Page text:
I am trying to learn more about the ‘Turtle Trading system’ outlined in Micheal Covel’s book. Has anyone have experience with it? Is it easy to learn and follow?

The book to which this gentleman refers is The Complete TurtleTrader. It’s one which I did a review of a while back (Book Review: The Complete TurtleTrader). Actually, I think the Turtle system is presented in a better fashion in Way of the Turtle, the one written by Curtis Faith (Book Review: Way of the Turtle). Covel’s book is a good history, but Faith’s is a more indepth view of the Turtle way of trading.

To answer the basic question, though, while the Turtle system is easy to learn and follow, it is not one most traders can use. It requires a lot of capital to employ properly. In response to that, Gerry (the questioner) asked:

Are there better trading systems out there? Also, does your book go into the steps of setting up a trading system for a small investor?

My response to that is better, of course, is a relative judgement. What is great for me might be awful for you. What may work well for large portfolios, may work poorly for small ones, and vice versa. If you don’t have the capital to trade the Turtle system as designed, then yes, there are better ones for you out there.

As for my book (The Essentials of Trading), it does indeed talk about trading systems. There are three chapters talking about developing, testing, and comparing them.

Deep Posts Trading Tips

Making Money While Being Wrong Most of the Time

Last week was pretty poor by the standards of the year so far. Among the trading strategies I outlined for the readers of the service I write for during the day I advised ten specific trades – about two per day. I only made money on three of them – a 30% win rate (I’m normally closer to 60%).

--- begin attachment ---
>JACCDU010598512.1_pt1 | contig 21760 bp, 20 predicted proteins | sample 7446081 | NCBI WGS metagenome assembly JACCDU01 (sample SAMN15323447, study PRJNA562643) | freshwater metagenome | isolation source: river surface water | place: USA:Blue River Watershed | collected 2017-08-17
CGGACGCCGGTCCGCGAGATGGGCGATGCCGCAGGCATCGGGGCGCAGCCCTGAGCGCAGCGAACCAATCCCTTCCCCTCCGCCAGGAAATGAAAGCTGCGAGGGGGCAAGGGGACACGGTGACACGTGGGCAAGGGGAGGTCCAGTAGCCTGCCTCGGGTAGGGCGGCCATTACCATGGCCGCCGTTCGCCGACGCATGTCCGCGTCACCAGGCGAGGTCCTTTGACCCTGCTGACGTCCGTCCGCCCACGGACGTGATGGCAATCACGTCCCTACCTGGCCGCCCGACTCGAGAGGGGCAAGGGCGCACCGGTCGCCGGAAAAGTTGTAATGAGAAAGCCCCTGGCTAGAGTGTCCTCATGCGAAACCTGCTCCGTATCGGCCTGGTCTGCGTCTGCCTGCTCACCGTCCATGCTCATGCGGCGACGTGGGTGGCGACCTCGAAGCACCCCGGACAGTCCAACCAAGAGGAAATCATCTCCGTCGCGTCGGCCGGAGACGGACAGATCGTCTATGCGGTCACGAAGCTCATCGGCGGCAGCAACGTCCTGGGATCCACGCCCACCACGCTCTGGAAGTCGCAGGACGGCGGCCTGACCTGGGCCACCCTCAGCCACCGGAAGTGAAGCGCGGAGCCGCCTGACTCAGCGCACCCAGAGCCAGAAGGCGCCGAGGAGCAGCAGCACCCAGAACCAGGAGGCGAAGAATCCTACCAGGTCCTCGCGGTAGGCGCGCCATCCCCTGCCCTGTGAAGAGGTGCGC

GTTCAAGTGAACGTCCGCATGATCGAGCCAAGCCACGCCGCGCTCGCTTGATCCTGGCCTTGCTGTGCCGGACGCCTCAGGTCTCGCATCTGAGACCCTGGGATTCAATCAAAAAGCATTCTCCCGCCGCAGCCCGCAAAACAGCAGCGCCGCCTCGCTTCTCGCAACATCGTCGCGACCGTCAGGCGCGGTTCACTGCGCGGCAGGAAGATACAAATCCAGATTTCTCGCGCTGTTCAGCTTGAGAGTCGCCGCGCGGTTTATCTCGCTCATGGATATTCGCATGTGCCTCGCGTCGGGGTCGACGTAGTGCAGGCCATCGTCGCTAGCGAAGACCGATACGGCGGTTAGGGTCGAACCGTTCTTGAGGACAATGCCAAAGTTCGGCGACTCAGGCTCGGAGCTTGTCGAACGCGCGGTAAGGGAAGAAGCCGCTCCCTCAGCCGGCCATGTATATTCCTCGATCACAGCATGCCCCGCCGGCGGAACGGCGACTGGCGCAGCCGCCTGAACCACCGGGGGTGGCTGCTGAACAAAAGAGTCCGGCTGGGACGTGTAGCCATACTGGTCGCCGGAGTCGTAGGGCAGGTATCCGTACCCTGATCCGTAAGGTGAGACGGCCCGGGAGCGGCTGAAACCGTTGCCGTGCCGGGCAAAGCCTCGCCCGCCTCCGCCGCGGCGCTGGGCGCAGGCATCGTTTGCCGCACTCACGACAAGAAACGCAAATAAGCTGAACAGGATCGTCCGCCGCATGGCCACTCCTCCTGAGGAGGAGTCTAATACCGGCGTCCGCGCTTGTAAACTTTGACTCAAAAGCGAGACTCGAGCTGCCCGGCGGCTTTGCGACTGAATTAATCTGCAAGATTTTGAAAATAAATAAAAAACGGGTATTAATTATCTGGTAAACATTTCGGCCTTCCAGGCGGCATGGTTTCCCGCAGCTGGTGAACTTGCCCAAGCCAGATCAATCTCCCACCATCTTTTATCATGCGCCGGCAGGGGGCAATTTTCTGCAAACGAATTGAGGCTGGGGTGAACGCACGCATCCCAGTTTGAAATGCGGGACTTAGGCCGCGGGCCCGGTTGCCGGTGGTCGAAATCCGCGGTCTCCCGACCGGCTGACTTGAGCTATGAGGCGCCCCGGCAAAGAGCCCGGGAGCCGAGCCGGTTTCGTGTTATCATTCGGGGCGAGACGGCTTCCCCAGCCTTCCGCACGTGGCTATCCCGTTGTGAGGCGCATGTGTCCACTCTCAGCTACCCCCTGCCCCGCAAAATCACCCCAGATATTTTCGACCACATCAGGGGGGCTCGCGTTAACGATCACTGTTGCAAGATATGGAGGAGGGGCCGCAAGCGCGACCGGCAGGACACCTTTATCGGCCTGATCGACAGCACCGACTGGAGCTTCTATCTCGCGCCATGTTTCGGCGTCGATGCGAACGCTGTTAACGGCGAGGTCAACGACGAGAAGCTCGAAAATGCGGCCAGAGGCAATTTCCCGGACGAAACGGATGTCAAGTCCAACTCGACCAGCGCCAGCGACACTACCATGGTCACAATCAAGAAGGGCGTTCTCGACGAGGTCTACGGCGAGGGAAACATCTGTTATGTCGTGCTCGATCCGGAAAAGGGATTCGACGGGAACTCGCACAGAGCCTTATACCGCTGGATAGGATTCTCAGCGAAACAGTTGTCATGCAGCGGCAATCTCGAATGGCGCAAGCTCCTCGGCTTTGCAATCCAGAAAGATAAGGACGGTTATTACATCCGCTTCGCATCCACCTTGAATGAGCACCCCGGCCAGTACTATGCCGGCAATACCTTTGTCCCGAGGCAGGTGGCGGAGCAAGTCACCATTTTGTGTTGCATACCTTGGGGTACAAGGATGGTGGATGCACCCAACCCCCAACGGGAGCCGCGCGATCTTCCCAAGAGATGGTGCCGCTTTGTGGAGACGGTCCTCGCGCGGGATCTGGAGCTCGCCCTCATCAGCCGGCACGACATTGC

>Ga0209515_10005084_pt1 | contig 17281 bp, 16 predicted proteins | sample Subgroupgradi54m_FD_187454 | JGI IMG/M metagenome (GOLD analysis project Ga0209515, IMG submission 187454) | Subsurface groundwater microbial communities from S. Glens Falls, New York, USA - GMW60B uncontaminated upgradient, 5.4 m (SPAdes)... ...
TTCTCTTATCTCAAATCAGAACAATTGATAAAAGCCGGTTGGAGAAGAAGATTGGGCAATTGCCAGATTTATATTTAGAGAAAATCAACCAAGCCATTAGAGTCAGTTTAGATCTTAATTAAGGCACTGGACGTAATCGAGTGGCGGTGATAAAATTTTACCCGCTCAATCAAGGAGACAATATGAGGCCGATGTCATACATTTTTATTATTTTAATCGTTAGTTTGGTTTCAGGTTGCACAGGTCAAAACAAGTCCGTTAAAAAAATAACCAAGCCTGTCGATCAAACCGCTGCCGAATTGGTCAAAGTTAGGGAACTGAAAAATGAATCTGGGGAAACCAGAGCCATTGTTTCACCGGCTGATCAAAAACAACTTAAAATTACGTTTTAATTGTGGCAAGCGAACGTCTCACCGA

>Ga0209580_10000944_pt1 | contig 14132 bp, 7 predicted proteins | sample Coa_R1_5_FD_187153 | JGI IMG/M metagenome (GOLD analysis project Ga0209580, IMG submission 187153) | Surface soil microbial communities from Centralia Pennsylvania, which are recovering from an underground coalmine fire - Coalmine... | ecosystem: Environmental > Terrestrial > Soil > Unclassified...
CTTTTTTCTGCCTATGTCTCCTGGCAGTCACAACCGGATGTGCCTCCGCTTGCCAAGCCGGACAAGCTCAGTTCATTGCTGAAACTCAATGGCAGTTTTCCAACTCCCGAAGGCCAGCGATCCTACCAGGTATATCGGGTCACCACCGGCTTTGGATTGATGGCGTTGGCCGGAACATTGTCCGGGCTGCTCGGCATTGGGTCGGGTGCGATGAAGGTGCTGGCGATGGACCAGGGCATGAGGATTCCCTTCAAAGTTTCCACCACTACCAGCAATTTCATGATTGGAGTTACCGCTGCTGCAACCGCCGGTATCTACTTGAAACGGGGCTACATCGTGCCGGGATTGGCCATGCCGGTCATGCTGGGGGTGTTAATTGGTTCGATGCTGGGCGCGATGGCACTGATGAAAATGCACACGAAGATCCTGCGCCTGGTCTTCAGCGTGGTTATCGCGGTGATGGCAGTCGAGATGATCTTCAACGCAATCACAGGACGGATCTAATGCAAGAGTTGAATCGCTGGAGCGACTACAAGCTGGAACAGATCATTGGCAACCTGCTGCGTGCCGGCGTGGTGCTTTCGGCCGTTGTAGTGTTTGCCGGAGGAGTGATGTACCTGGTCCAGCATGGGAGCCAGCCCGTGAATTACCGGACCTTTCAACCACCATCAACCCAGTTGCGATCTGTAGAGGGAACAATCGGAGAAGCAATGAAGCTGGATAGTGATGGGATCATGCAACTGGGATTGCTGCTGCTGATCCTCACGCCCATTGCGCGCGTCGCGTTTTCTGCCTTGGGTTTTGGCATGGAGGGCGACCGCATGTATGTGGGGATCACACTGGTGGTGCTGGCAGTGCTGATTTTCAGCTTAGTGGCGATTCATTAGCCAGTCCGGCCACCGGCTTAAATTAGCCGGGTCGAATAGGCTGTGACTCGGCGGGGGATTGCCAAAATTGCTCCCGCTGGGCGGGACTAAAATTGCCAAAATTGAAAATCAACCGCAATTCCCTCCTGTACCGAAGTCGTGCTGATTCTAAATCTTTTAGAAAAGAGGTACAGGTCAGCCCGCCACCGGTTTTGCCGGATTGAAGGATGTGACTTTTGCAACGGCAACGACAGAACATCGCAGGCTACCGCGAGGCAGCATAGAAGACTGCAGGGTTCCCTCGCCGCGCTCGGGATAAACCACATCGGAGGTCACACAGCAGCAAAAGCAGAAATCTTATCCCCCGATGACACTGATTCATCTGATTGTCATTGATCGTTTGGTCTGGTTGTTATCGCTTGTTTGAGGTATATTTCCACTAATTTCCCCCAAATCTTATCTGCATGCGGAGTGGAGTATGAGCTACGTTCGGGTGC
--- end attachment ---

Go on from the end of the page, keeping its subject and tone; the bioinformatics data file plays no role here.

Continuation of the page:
You know what, though? It was still a profitable week – up 9 points ($450 on the mini S&P futures trading a single contract).

I bring this up to make a point. Traders, especially new ones, have a tendency to think that you can’t be profitable with a low win rate. That’s not true, as my example demonstrates. In this instance my winners were twice as big as my losers. Taking good trades and maintaining disciplined risk control are to be credited for my finishing the week in the black instead of the red.

The other thing too is not getting caught up on the whole right/wrong thing. Profitable trading is not about being right. It’s about making good trades. Sometimes those trades aren’t going to workout, and sometimes that happens in bunches. If you keep taking good trades, though, things will work out in the long run.

The Basics

What is Scalping?

If you spend much time in trading circles you will almost certainly come across the term scalping. So what exactly is that? According to the Trade2Win Traderpedia, scalping is:

The term used for a day trade method where trades are opened and close within a very short time scale, perhaps anything from a second or two to a few minutes.